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Health Officials Call for Regional Stockpiles of Medicines to Counter Epidemics

Health officials from more than 100 countries have called for regional stockpiling of drugs and vaccines to deal with outbreaks of diseases such as bird flu. Participants at a meeting in Thailand also called for measures to address new health challenges in an evolving world.

More than 700 delegates Thursday ended a conference on global health promotion, saying that new approaches are needed to deal with rising challenges caused by globalization and new illnesses.

One of the organizers, Dr. Catherine Le Gales-Camus of the World Health Organization, says that since the group first met 19 years ago, many new factors have begun affecting people's health.

"We have new health challenges, not only the classic communicable diseases, but also the growing burden of non-communicable diseases such as cancer, diabetes and cardio-vascular diseases," said Catherine Le Gales-Camus.

She warned that these threats, which also include smoking, alcohol and poor diet, are rising in the developing world, which has fewer resources with which to fight them.

Delegates at the weeklong conference adopted what they call the Bangkok Charter, which calls for greater coordination of public policy and new investment. It also urges more partnerships between governments, international organizations, community groups and the private sector.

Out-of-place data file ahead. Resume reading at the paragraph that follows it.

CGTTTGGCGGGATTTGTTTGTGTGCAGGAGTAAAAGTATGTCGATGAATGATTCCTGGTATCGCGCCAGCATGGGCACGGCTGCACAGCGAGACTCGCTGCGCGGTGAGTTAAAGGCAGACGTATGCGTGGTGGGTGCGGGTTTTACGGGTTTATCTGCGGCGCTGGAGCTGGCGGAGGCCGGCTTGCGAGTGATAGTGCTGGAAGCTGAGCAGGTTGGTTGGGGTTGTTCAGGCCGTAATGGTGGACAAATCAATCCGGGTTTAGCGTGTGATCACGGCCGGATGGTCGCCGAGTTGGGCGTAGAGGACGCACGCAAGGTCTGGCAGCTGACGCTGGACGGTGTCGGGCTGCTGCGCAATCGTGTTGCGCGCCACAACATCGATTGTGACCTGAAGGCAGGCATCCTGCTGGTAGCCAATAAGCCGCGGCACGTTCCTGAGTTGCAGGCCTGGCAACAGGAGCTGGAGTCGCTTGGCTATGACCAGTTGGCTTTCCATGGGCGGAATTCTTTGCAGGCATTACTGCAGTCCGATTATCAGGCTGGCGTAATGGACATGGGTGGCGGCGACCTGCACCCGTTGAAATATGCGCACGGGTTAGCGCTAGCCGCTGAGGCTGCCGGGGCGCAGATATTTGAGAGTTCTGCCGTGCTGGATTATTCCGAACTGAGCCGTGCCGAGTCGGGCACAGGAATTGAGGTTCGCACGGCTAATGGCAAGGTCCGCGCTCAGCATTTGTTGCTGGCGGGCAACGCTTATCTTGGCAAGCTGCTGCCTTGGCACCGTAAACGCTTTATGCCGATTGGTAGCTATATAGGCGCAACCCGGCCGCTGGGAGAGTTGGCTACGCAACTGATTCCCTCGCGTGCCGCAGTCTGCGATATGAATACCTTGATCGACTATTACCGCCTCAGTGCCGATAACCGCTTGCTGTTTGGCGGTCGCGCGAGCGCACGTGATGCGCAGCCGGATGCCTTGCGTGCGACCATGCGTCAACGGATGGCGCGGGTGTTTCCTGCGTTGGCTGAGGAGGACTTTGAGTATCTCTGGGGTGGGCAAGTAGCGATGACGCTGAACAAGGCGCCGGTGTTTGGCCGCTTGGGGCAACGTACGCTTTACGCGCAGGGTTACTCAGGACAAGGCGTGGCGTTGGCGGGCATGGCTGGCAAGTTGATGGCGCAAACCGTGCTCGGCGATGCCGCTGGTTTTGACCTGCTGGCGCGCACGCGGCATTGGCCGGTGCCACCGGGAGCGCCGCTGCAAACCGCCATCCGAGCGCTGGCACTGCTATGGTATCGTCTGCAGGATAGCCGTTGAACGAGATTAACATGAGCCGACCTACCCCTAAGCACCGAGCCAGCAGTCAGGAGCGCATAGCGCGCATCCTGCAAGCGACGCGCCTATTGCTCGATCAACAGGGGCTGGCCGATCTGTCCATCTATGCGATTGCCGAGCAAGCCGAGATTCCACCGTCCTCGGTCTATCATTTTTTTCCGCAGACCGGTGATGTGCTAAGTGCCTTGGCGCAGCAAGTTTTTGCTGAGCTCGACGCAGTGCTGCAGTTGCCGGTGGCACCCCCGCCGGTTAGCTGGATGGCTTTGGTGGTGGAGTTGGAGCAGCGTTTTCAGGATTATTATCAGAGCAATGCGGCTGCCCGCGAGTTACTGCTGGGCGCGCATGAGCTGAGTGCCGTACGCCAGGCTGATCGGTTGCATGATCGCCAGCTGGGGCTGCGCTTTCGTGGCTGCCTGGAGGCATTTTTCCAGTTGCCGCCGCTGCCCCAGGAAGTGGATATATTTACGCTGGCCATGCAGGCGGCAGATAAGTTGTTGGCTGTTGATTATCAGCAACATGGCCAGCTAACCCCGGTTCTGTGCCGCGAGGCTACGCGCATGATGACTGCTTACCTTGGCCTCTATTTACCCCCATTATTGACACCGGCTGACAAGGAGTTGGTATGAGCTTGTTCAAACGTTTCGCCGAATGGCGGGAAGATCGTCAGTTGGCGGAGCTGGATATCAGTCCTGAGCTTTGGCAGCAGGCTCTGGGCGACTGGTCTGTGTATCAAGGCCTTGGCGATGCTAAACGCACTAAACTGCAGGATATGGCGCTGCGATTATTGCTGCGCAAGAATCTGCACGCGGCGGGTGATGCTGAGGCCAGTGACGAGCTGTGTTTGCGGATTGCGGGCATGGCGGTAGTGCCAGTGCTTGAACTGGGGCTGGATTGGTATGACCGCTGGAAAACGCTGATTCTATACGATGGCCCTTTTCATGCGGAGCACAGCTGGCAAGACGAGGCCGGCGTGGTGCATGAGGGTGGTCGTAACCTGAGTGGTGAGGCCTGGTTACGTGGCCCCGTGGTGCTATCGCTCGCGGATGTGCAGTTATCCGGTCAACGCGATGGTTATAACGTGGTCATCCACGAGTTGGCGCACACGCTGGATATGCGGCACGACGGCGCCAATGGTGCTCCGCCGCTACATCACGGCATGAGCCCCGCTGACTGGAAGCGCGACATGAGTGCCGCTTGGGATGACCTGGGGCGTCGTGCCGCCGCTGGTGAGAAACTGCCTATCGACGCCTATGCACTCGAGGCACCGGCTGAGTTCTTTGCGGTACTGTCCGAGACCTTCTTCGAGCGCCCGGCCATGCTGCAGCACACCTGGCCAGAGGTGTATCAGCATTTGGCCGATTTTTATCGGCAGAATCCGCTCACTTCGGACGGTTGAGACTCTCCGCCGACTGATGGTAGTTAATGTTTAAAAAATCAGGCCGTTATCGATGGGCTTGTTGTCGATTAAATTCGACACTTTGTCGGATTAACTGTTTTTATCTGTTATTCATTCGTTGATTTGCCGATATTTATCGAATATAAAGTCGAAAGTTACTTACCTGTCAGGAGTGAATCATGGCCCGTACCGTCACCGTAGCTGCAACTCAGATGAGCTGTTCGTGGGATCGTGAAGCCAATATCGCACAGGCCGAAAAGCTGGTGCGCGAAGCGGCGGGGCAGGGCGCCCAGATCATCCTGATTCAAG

Delegates also agreed in principle to create regional stockpiles of drugs and vaccines to deal with outbreaks of communicable diseases such as avian flu. This virus has killed more than 60 people and tens of millions of chickens in Southeast Asia, particularly Thailand, Vietnam and Cambodia. The disease, which is spread by migrating wild birds, has recently been found in central Asia, Russia and parts of China.

Thailand's Health Minister, Dr. Suchai Charoenratanakul says governments must share data and technical support, and rush drugs to countries that do not have access to them.

"The most important thing is that every [all] countries have to work together and set up the network and get rid of the infection as soon as possible, whenever it happens in any part of the world," said Suchai Charoenratanakul.

Avian flu to date has only infected a few people who had contact with sick birds, but scientists fear that it could change into a form the moves from human to human, causing a global epidemic.

Several governments in Europe and the America have begun stockpiling the only medicine known to be effective against bird flu. But many countries in Asia are having difficulty obtaining the medicine because it is expensive and in short supply.